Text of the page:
Cyber Security Tip ST04-014: Avoiding Social Engineering and Phishing Attacks

Cyber Security Tip ST04-014
Avoiding Social Engineering and Phishing Attacks

Do not give sensitive information to anyone unless you are sure that they
are indeed who they claim to be and that they should have access to the

What is a social engineering attack?

In a social engineering attack, an attacker uses human interaction (social
skills) to obtain or compromise information about an organization or its
computer systems. An attacker may seem unassuming and respectable, possibly
claiming  to  be a new employee, repair person, or researcher and even
offering credentials to support that identity. However, by asking questions,
he or she may be able to piece together enough information to infiltrate an
organization’s  network.  If  an attacker is not able to gather enough
information from one source, he or she may contact another source within the
same organization and rely on the information from the first source to add
to his or her credibility.

What is a phishing attack?

Phishing is a form of social engineering. Phishing attacks use email or
malicious  websites  to  solicit  personal  information by posing as a
trustworthy organization. For example, an attacker may send email seemingly
from a reputable credit card company or financial institution that requests
account information, often suggesting that there is a problem. When users
respond with the requested information, attackers can use it to gain access
to the accounts.

Phishing attacks may also appear to come from other types of organizations,
such as charities. Attackers often take advantage of current events and
certain times of the year, such as
* natural disasters (e.g., Hurricane Katrina, Indonesian tsunami)
* epidemics and health scares (e.g., H1N1)
* economic concerns (e.g., IRS scams)
* major political elections
* holidays

How do you avoid being a victim?

* Be suspicious of unsolicited phone calls, visits, or email messages from
individuals asking about employees or other internal information. If an
unknown individual claims to be from a legitimate organization, try to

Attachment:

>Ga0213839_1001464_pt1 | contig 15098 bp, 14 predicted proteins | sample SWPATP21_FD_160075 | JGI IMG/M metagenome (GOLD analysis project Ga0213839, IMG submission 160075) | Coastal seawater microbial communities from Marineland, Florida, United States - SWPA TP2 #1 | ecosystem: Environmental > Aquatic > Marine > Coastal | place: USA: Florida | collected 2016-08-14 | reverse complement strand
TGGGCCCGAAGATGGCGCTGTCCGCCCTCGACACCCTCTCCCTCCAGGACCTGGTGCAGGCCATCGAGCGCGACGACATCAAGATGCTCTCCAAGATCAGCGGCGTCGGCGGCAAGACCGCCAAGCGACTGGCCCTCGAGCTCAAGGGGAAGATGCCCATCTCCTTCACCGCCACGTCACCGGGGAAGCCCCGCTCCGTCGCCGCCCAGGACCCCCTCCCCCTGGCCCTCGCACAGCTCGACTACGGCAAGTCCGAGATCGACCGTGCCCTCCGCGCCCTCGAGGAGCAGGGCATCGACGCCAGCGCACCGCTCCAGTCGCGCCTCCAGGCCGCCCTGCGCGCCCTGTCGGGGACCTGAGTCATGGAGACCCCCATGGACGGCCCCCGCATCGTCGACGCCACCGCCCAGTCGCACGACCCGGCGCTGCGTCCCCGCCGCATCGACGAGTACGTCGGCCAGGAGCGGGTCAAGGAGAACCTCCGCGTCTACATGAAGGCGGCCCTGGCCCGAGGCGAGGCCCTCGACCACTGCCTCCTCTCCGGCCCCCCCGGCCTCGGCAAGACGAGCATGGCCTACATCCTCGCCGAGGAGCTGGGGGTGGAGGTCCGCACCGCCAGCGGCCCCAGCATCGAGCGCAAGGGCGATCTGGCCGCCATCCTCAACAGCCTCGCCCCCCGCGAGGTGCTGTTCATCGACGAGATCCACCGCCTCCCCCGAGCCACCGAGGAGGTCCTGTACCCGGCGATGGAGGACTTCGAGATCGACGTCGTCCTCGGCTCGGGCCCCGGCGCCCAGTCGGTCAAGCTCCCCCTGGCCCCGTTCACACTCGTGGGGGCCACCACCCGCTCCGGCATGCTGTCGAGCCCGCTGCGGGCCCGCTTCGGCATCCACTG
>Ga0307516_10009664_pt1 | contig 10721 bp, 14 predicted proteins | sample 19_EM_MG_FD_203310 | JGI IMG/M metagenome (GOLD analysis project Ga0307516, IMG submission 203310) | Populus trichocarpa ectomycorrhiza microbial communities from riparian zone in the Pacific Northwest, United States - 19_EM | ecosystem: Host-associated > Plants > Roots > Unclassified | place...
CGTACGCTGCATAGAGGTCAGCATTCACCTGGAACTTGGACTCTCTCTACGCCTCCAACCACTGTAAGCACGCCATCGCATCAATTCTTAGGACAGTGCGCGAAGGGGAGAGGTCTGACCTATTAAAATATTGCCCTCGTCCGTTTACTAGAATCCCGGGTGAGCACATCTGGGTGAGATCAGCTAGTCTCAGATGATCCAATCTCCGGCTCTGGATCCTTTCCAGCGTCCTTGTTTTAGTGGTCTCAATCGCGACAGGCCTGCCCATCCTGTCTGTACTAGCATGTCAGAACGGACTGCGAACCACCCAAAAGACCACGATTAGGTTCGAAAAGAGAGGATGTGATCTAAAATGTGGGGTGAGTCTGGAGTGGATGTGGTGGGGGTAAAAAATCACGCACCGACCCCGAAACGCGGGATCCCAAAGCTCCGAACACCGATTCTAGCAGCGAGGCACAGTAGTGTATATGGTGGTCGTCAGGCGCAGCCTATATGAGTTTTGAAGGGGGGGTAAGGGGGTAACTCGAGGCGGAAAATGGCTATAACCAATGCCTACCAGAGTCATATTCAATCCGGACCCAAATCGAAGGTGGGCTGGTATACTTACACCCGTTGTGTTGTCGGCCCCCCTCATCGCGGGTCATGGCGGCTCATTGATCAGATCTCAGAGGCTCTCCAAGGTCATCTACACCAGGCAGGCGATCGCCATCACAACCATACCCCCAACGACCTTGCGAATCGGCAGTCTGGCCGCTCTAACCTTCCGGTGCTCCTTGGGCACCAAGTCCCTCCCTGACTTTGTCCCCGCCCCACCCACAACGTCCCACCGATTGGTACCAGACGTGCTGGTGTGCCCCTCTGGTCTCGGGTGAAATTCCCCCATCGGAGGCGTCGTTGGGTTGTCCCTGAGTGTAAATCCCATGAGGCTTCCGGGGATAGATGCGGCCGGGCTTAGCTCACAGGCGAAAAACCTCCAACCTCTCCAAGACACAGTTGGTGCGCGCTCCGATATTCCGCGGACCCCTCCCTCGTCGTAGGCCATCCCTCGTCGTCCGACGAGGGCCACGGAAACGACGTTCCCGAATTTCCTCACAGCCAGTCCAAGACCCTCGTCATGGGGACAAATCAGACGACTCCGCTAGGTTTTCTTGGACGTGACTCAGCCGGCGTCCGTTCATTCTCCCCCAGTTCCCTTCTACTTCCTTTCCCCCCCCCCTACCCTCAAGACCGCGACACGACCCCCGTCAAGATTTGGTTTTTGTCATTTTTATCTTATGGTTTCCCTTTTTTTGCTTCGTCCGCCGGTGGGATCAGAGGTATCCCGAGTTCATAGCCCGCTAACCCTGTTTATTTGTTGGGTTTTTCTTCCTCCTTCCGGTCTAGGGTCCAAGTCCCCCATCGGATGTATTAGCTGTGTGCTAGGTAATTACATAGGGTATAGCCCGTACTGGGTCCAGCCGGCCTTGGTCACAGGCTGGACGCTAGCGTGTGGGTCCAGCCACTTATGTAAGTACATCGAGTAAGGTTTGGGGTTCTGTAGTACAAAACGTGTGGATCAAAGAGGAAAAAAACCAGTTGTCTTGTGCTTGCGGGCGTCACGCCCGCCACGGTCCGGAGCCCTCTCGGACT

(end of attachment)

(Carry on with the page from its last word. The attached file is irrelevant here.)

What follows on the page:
verify his or her identity directly with the company.
* Do  not  provide  personal  information  or information about your
organization,  including its structure or networks, unless you are
certain of a person’s authority to have the information.
* Do not reveal personal or financial information in email, and do not
respond to email solicitations for this information. This includes
following links sent in email.
* Don’t send sensitive information over the Internet before checking a
website’s security (see Protecting Your Privacy for more information).
* Pay attention to the URL of a website. Malicious websites may look
identical to a legitimate site, but the URL may use a variation in
spelling or a different domain (e.g., .com vs. .net).
* If you are unsure whether an email request is legitimate, try to verify
it by contacting the company directly. Do not use contact information
provided on a website connected to the request; instead, check previous
statements for contact information. Information about known phishing
attacks is also available online from groups such as the Anti-Phishing
Working Group (
* Install and maintain anti-virus software, firewalls, and email filters
to  reduce  some  of  this  traffic  (see Understanding Firewalls,
Understanding  Anti-Virus  Software,  and  Reducing  Spam for more
* Take advantage of any anti-phishing features offered by your email
client and web browser.

What do you do if you think you are a victim?

* If you believe you might have revealed sensitive information about your
organization,  report  it  to  the  appropriate  people within the
organization, including network administrators. They can be alert for
any suspicious or unusual activity.
* If you believe your financial accounts may be compromised, contact your
financial institution immediately and close any accounts that may have
been compromised. Watch for any unexplainable charges to your account.
* Immediately change any passwords you might have revealed. If you used
the same password for multiple resources, make sure to change it for
each account, and do not use that password in the future.
* Watch for other signs of identity theft (see Preventing and Responding
to Identity Theft for more information).
* Consider reporting the attack to the police, and file a report with the
Federal Trade Commission (

Author: Mindi McDowell

Produced 2004 by US-CERT, a government organization.

Note: This tip was previously published and is being re-distributed to increase awareness.

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Über saigkill
openSUSE Ambassador, openSUSE Marketing Team, Weekly News Team, openFATE Screening Team and BuildService.

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